Buying A House In South Africa

buying a house in south africa

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Purchasing property is one of the biggest investments you’ll ever make.

While the process is exciting (and daunting), ensuring you’re prepared to buy a home in South Africa is important. Whether you’re a first-time buyer, or an expat looking to settle in South Africa, this article will tell you everything you need to know!

Financial Readiness

The process of buying a house starts with making sure you’re financially prepared. After all, it would be horrible to find a home that you love but can’t afford. Here’s what you need to know.

Affordability and budget

Financial readiness starts with setting a budget to determine what you can afford.

When you purchase a property, you should be able to comfortably cover your current expenses as well as your monthly mortgage payments. The common guideline is the 30% rule.

What this means is that your mortgage repayments shouldn’t be more than 30% of your gross monthly income.

Let’s look at an example:

Let’s say my gross income is R30,000 a month. 30% of that would be R9,000. So, I wouldn’t want to pay more than R9,000 a month towards my mortgage.

Of course, that doesn’t take into account interest rate changes. Also, you’d still have to look at bond registration, transfer fees, and home insurance. But, determining a rough guideline for what you can afford monthly is a good place to start.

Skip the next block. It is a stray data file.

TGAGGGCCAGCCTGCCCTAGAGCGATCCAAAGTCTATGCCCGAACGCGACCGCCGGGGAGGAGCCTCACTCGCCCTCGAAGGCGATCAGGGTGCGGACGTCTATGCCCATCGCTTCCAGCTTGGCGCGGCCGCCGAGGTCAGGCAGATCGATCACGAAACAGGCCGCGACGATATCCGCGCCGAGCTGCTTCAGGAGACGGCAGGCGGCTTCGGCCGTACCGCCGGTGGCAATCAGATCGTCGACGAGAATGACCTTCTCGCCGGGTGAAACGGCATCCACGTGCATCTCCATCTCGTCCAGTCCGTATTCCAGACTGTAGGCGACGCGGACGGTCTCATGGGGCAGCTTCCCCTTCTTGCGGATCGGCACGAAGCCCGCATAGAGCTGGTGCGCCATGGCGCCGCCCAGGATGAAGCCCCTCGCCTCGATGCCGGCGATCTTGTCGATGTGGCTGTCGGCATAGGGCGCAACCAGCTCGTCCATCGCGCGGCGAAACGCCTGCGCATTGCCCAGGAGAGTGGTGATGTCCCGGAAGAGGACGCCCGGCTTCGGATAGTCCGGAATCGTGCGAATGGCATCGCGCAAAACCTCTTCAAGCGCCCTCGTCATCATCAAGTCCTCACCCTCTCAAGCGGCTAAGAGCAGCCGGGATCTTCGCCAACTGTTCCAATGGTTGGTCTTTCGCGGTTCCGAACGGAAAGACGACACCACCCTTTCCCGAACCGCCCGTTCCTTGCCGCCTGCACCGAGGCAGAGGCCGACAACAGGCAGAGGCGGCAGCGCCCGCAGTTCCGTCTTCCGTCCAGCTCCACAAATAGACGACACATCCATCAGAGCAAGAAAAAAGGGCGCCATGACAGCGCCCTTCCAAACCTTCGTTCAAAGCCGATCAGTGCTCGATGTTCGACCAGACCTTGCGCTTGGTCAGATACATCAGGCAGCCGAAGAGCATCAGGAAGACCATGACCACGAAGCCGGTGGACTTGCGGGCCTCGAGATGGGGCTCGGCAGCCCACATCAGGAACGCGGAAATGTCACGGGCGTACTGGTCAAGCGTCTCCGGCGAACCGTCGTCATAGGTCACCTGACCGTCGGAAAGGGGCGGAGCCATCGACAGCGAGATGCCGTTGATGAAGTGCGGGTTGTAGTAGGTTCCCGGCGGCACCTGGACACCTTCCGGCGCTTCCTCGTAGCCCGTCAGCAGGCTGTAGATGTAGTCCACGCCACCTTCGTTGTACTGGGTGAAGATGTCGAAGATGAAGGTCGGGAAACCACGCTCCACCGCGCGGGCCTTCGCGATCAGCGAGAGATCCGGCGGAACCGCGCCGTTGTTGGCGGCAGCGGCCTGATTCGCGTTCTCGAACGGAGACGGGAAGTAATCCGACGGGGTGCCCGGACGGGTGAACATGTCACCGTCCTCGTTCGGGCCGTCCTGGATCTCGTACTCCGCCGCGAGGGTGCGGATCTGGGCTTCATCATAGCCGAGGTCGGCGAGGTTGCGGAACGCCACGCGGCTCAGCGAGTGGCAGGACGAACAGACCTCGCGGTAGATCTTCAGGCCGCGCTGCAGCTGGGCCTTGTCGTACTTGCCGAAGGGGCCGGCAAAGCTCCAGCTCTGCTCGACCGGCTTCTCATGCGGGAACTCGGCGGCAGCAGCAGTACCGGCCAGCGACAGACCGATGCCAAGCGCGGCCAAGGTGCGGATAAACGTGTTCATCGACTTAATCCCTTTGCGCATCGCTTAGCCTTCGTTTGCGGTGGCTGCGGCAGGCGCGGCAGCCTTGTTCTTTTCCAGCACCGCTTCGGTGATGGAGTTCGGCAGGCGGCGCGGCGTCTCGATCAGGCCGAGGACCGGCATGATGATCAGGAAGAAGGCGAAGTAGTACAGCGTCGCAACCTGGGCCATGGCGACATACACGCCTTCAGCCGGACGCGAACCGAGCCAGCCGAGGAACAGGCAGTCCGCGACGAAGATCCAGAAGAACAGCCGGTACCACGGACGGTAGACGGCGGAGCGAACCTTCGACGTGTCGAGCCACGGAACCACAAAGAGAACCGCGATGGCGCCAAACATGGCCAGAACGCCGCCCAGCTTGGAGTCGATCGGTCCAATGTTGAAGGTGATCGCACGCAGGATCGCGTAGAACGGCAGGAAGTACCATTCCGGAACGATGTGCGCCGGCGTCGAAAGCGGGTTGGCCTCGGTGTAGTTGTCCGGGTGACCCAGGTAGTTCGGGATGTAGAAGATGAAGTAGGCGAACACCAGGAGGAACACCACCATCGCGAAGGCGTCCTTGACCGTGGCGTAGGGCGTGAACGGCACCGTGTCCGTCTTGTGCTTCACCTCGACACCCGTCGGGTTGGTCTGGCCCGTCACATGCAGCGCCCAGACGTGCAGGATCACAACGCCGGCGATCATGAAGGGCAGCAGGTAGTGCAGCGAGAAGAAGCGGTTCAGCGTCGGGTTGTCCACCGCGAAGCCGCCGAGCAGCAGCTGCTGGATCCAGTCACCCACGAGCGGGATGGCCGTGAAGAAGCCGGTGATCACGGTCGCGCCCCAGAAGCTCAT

Credit record

Unless you’ve been saving every penny you’ve ever earned, you’ll probably need to apply for a home loan. To do that, you’ll need to make sure you have a good credit record.

Banks look at your credit score to determine how much of a risk you would be to lend money to. After all, they need to make sure that you will pay your loan back. Banks will then use this risk to determine how much you could get for a home loan. That also influences your bond registration and bond repayments.

The bank will run a check on your credit record to see how eligible you are. However, you can run one before applying too. Websites like MyCreditCheck and ClearScore allow you to check your credit record for free.

Credit scores are marked on a scale, which generally ranges from 300 to around 800 (this can differ depending on the bank or platform you use). The general rule is that the higher your score, the better. So if your score is low, I’d recommend trying to improve it before buying a house in South Africa.


Putting down a deposit is your way of showing that you’re committed to purchasing your new property.

Most sellers expect a 10% deposit, but if you have a rental agent, you may be able to negotiate this cost.

Apart from showing your commitment, providing a deposit also helps reduce the loan you would need to borrow from a lender, which would make your monthly bond repayments lower. The bank may also offer you a better interest rate.